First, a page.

This special report examines how IT security organizations have adapted to the "new normal" of computing and what the long-term effects will be. Read it and get a unique set of perspectives on issues ranging from new threats & vulnerabilities as a result of remote working to how enterprise security strategy will be affected long term.
Flash Poll
The Threat from the Internetand What Your Organization Can Do About It
The Threat from the Internetand What Your Organization Can Do About It
This report describes some of the latest attacks and threats emanating from the Internet, as well as advice and tips on how your organization can mitigate those threats before they affect your business. Download it today!
Twitter Feed
Dark Reading - Bug Report
Bug Report
Enterprise Vulnerabilities
From DHS/US-CERT's National Vulnerability Database
CVE-2020-15105
PUBLISHED: 2020-07-10
Django Two-Factor Authentication before 1.12, stores the user's password in clear text in the user session (base64-encoded). The password is stored in the session when the user submits their username and password, and is removed once they complete authentication by entering a two-factor authenticati...
CVE-2020-11061
PUBLISHED: 2020-07-10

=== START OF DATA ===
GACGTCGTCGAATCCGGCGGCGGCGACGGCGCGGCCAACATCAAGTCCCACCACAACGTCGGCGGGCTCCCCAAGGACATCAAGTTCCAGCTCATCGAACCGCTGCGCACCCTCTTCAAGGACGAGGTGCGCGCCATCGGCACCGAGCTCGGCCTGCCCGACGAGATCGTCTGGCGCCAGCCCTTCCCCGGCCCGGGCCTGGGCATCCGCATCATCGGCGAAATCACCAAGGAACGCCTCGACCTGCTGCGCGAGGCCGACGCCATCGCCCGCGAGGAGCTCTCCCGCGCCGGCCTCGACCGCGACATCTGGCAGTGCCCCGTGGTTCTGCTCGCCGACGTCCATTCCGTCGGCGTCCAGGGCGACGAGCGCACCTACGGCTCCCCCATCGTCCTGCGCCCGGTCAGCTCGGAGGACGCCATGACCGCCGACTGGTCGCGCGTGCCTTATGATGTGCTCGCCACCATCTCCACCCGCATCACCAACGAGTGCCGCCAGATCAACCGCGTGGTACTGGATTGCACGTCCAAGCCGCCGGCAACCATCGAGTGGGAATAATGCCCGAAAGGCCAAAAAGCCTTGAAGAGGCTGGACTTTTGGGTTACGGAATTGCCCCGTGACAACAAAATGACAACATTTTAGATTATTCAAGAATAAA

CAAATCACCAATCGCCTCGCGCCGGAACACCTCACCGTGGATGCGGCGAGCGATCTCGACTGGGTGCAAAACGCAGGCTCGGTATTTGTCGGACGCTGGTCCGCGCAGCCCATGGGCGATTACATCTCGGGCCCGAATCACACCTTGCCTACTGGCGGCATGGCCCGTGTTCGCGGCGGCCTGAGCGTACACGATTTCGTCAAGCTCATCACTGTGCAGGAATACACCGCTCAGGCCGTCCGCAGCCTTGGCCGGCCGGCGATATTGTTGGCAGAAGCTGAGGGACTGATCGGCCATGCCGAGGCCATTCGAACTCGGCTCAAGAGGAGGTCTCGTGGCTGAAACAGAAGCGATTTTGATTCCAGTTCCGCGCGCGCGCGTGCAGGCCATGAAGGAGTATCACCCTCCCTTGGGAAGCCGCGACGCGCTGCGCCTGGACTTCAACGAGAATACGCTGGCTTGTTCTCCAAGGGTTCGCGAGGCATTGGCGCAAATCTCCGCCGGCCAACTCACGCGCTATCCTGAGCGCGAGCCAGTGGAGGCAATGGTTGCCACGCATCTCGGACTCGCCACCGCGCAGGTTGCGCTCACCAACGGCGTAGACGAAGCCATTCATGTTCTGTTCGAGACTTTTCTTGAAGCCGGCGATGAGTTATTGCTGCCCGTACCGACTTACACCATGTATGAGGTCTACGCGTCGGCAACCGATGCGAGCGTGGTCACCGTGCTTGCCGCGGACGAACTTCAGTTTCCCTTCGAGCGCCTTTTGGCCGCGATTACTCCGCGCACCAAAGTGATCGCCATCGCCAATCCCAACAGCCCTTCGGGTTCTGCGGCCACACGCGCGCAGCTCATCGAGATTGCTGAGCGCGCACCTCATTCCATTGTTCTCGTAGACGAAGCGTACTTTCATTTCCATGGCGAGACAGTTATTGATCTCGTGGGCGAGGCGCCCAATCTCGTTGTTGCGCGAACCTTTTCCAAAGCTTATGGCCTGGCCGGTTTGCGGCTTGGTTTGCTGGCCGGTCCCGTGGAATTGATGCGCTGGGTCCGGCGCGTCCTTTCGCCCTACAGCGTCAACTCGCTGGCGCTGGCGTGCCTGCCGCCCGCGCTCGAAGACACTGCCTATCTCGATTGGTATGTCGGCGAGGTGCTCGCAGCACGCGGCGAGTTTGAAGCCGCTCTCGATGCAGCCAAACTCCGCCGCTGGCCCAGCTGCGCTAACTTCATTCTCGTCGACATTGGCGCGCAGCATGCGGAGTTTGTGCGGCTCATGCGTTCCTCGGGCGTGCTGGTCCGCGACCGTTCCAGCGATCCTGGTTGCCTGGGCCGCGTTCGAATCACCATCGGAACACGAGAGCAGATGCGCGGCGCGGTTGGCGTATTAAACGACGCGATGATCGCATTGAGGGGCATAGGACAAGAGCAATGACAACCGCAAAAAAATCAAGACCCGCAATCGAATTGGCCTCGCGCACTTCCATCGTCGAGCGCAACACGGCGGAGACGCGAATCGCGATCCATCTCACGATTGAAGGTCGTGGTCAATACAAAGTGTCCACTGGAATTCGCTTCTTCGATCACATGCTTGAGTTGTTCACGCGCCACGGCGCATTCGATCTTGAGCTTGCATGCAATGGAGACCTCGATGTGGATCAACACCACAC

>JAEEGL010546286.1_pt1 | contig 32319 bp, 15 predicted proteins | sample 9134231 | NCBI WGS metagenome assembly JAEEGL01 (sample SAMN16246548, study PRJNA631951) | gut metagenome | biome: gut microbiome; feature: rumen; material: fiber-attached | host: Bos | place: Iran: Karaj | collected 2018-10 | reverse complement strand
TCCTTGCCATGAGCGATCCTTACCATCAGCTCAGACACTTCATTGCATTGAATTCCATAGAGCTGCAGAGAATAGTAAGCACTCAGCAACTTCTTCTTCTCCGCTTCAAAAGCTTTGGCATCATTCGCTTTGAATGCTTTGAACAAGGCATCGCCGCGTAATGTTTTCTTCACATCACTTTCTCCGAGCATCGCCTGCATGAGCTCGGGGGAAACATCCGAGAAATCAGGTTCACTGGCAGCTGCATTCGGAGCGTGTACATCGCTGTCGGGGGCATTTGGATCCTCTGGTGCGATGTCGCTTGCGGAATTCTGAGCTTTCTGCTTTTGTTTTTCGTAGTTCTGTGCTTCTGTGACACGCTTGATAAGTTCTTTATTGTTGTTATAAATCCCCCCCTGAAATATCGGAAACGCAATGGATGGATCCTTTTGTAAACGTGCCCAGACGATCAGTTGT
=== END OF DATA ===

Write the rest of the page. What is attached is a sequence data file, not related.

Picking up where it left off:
In Bareos Director less than or equal to 16.2.10, 17.2.9, 18.2.8, and 19.2.7, a heap overflow allows a malicious client to corrupt the director's memory via oversized digest strings sent during initialization of a verify job. Disabling verify jobs mitigates the problem. This issue is also patched in...
CVE-2020-4042
PUBLISHED: 2020-07-10
Bareos before version 19.2.8 and earlier allows a malicious client to communicate with the director without knowledge of the shared secret if the director allows client initiated connection and connects to the client itself. The malicious client can replay the Bareos director's cram-md5 challenge to...
CVE-2020-11081
PUBLISHED: 2020-07-10
osquery before version 4.4.0 enables a priviledge escalation vulnerability. If a Window system is configured with a PATH that contains a user-writable directory then a local user may write a zlib1.dll DLL, which osquery will attempt to load. Since osquery runs with elevated privileges this enables l...
CVE-2020-6114
PUBLISHED: 2020-07-10
An exploitable SQL injection vulnerability exists in the Admin Reports functionality of Glacies IceHRM v26.6.0.OS (Commit bb274de1751ffb9d09482fd2538f9950a94c510a) . A specially crafted HTTP request can cause SQL injection. An attacker can make an authenticated HTTP request to trigger this vulnerabi...